He wasn’t dangerous. He wasn’t creepy. He was just lonely, and excited that someone had actually bothered to treat him like a valued human being.

I felt disappointed because, at this point, due my age compared to his, my gender, and potential vulnerability, I needed to withdraw from the interaction to ensure my safety.

I felt disappointed because the encounter, until now, had been incredible. It was definitely soul-restoring for me, and it may well have been for him too. And now, unfortunately for the both of us, the conversation needed to end.

Finally, I felt disappointed for him. He has great potential to develop and maintain meaningful social connections, if he just practised a little more self-control. Then my disappointment transferred to anger at our social systems that have stripped so many of our tangata of the opportunity to operate as equally valued members of society. I am convinced that my new friend’s lack of social self-control is not his fault.


Nevertheless, I made a connection which enlightened my mind, fulfilled my heart, and renewed my soul.

HE TANGATA: Chapter 3: From Cage to Carriage

Usually an exchange of smiles is all Aucklanders can handle with strangers on public transport, but this afternoon was different.

My smile was met with a friendly comment about the weather, followed by an eye-opening personal story that I have never forgotten.

“Gees it’s cold out there tonight, isn’t it?”

My acquaintance for the journey offered a warm, genuine grin, with firm but kind eye contact. The ‘Maori Wardens’ uniform he was sporting suited his strong, fit build, and his scars and missing teeth perhaps have a possible insight into his past.

“Yes, it is!”

“Where are you from, anyway?”

“Right here in Auckland.”


The gentle hum of the moving train enticed my body to sleep-mode, as the Warden and I watched trees wisp by in silence.

I’ve always been intrigued by the Maori Wardens program…

“Hey, what made you decide to work for Maori Wardens, if you don’t mind me asking?”

“They found me, actually. I was a cage fighter.”

“Oh wow.”

“I wouldn’t have lasted much longer. That stuff is bad for you.”


This encounter sparked an uncomfortable picture in my mind. One of this poor gentleman caught up in the life of what is deemed the most dangerous sport of all. Succumbed to the expectations of those around him. Needing the money maybe. Unable to see a way out.

Of course, this is just an assumption.

But regardless of the details of his story,

Imagine having a life like that.


Side note: For those who are unaware, Maori Wardens are an amazing organisation who serve our communities in numerous ways. They provide our people with new skills and ways forward, and train them to volunteer in our communities providing health, safety, and community development services. Check out their website if you’d like to support them or find out more:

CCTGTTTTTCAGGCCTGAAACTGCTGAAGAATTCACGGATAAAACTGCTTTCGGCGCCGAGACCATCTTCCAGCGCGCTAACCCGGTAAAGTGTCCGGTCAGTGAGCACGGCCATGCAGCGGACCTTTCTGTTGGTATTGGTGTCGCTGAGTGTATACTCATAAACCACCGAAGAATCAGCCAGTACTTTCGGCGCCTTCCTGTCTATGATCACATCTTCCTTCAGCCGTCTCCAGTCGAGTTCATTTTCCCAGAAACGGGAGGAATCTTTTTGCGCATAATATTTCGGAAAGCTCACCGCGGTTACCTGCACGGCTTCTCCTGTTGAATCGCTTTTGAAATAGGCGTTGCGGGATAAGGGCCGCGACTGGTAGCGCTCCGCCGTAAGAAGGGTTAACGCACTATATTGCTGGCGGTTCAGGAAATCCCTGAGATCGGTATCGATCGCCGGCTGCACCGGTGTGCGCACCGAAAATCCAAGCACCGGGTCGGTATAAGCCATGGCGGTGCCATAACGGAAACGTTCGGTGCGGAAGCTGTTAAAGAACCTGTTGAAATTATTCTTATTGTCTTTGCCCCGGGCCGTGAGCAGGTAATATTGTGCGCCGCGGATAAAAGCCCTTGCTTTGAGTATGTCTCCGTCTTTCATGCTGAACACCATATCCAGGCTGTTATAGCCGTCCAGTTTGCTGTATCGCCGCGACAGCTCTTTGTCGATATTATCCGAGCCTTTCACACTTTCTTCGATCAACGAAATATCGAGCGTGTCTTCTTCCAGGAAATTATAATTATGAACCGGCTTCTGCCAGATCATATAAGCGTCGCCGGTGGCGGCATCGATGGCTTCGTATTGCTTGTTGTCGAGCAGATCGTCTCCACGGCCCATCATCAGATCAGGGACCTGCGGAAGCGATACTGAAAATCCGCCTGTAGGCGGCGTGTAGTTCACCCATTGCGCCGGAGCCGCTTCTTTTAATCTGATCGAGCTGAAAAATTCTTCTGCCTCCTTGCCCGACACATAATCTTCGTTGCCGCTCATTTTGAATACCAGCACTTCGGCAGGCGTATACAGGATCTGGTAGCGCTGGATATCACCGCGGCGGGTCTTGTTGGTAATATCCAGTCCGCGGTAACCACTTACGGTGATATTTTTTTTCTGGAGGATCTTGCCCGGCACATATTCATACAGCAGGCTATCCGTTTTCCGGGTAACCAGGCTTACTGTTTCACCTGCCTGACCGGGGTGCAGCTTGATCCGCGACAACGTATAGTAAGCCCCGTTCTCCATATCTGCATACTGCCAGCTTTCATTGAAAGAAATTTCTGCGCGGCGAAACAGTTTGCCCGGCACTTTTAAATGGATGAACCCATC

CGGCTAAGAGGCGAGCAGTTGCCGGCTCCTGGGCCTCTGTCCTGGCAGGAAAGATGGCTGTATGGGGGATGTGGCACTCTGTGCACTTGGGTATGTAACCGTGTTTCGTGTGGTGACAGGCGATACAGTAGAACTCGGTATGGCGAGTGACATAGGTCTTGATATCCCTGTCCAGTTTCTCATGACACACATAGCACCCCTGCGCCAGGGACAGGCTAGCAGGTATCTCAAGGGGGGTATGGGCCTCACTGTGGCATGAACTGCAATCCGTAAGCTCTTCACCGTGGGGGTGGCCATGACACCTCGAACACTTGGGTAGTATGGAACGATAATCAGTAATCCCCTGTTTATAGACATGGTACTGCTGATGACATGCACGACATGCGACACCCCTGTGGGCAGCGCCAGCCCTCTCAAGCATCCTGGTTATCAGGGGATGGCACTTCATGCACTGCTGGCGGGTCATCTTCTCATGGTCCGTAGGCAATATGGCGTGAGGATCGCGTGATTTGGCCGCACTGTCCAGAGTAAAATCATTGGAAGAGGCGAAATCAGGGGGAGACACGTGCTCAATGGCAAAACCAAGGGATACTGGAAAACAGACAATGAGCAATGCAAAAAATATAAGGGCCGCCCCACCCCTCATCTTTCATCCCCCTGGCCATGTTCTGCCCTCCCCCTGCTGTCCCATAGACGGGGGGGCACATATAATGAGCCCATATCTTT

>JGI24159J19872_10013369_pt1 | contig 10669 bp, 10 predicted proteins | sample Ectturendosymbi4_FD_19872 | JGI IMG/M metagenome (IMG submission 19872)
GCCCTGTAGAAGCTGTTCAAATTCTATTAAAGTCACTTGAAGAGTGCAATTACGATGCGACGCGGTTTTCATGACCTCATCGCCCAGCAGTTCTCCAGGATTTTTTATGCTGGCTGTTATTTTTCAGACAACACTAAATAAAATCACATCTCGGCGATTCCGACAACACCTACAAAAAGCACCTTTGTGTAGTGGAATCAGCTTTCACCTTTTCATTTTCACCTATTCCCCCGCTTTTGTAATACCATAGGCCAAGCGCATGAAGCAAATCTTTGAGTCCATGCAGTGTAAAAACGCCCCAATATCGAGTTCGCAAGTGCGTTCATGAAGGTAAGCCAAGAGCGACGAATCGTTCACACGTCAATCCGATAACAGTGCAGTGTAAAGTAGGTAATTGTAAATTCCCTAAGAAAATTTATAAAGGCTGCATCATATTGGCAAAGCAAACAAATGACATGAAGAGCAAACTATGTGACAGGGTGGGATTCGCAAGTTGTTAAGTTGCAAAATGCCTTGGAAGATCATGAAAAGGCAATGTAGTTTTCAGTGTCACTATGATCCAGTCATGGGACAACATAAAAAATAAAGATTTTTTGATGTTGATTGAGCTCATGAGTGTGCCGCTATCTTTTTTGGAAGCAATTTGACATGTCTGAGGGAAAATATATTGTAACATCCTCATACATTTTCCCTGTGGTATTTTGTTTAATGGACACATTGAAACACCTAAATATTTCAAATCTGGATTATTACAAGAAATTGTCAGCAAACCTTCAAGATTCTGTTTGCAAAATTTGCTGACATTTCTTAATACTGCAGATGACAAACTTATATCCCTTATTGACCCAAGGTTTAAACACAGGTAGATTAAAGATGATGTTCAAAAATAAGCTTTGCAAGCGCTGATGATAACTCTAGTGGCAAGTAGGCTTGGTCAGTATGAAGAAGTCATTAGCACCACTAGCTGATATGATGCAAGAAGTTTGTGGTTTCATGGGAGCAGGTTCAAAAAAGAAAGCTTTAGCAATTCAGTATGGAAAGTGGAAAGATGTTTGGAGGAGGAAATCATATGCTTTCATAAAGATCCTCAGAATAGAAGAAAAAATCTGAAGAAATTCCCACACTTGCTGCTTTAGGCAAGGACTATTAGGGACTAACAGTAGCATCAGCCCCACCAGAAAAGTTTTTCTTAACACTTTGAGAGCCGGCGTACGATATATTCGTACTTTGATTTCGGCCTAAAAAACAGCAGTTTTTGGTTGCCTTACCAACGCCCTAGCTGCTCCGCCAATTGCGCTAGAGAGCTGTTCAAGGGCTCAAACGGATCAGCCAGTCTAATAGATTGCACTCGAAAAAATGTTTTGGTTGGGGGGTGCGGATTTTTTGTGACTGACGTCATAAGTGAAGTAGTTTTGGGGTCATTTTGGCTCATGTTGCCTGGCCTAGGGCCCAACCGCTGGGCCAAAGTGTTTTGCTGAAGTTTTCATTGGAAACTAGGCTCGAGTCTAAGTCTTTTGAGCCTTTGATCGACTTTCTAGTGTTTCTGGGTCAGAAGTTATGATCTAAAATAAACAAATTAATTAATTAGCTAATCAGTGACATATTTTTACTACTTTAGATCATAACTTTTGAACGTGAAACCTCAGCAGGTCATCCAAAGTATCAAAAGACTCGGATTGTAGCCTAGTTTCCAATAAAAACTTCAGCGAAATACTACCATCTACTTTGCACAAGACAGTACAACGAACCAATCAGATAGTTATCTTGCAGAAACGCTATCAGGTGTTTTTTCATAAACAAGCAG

HE TANGATA: Chapter 1- Joyologist By Day, Superman By Night

Point Chevalier shops bus stop on a very hot December afternoon. Slurping a juicy mango in the most uncoordinated manner possible.

“You know, you can sit down.”

“Oh yes, thank you very much. I just didn’t want to spray you with mango juice!” I replied.

“You seem cheerful and full of joy!” remarked the smiley man, who seemed cheerful and full of joy himself!

“Oh yes well the sun is shining, and I found a mango for $1 at the supermarket!”

“Yum I saw those,” said the smiley man’s wife.

“I’m a joyologist,” said Mr Smiley.

“Me too!” added Mrs Smiley!

“Haha, I love it!” I said, with a giggling grin.

And it was here that Mr Smiley began his autobiography and collection of answers to life, with no prompting or questioning from me:

“All we need is joy, and so that’s why I’m a joyologist. I’m an expert on joy. There is not a second in my day that is not filled with joy. Joy is the most valuable thing you could master. All throughout the Bible joy is proclaimed. To be with God is to be filled with joy. Are you a joyologist?”

Before I could answer, Mrs Smiley affirmed her husband:

“Yes, joy is everywhere! Keep smiling!” she chirped.

“And at night, I become superman. I fly to the Grand Canyon, and Great Barrier Reef. I zoom all around the whole world and make it back by morning. I believe in perspective and adventure. No point wasting my time staying where I am. Might as well be superman. I see everything, learn everything. Adventure is the most worthwhile thing you can do. Don’t go and buy lots of plastic crap- go on adventures instead! Last night, I went to Italy and Greece. The Good Lord says put yourself out there!”

I finally managed to fit in some minor contribution to the conversation:

“Wow! So do you do this superman thing in your dreams?”

“No?” he replied, confused. And then continued:

“I have the best life ever. The best of both worlds. Joyology and adventure is all one needs. God bless you!”

And just like that, with a pat on my shoulder from Mrs Smiley, the pair hopped off the bus and strode through the busy Auckland traffic, smiling their infectious, and seemingly permanent, grins.


He Tangata.

He Tangata

He aha te mea nui te ao?

He tangata, he tangata, he tangata.

What is the most important thing in the world?

It is the people, the people, the people.


This Maori proverb has always spoken significantly to me.

When we shift our focus away from ourselves, away from material things, and away from our addiction to busyness and success, we are left with something quite beautiful, and much more meaningful.

He Tangata.

If we really make the effort to venture deeply into the observation, celebration, and connection of the beings around us, it is incredible the beauty we encounter. It is a unique kind of beauty. A beauty that is vast in all ways. A beauty that can only be experienced in the depths of the heart, and can only be ingrained in the depths of the mind.

He Tangata.

Maybe I’m observant, or maybe I’m nosy. Maybe I’m approachable, or maybe I have shaky boundaries.

Whatever it is, I seem to often have very interesting encounters with people, the most interesting often being random members of the public. Some are fun, some are uncomfortable, some are sad, some are educational, some are hilarious, some are particularly deep and meaningful. But there is always one common factor. ALL are beautiful. ALL teach me something new about how human beings operate. ALL fulfil me deeper than any other worldly experience.

He Tangata.

People are worth celebrating! We are all so unique, and providing each other the chance to express ourselves authentically, to connect deeply, and to learn from each other is, I think, one of the most worthwhile ways to spend our time.

So I’m starting a new series of blogs, called He Tangata. In this series I will share snippets of my interactions with people in my travels through life, in the hope that others may realise the beauty in connecting with random members of the public.

So stay tuned!

He aha te mea nui te ao?

He tangata,

he tangata,

he tangata.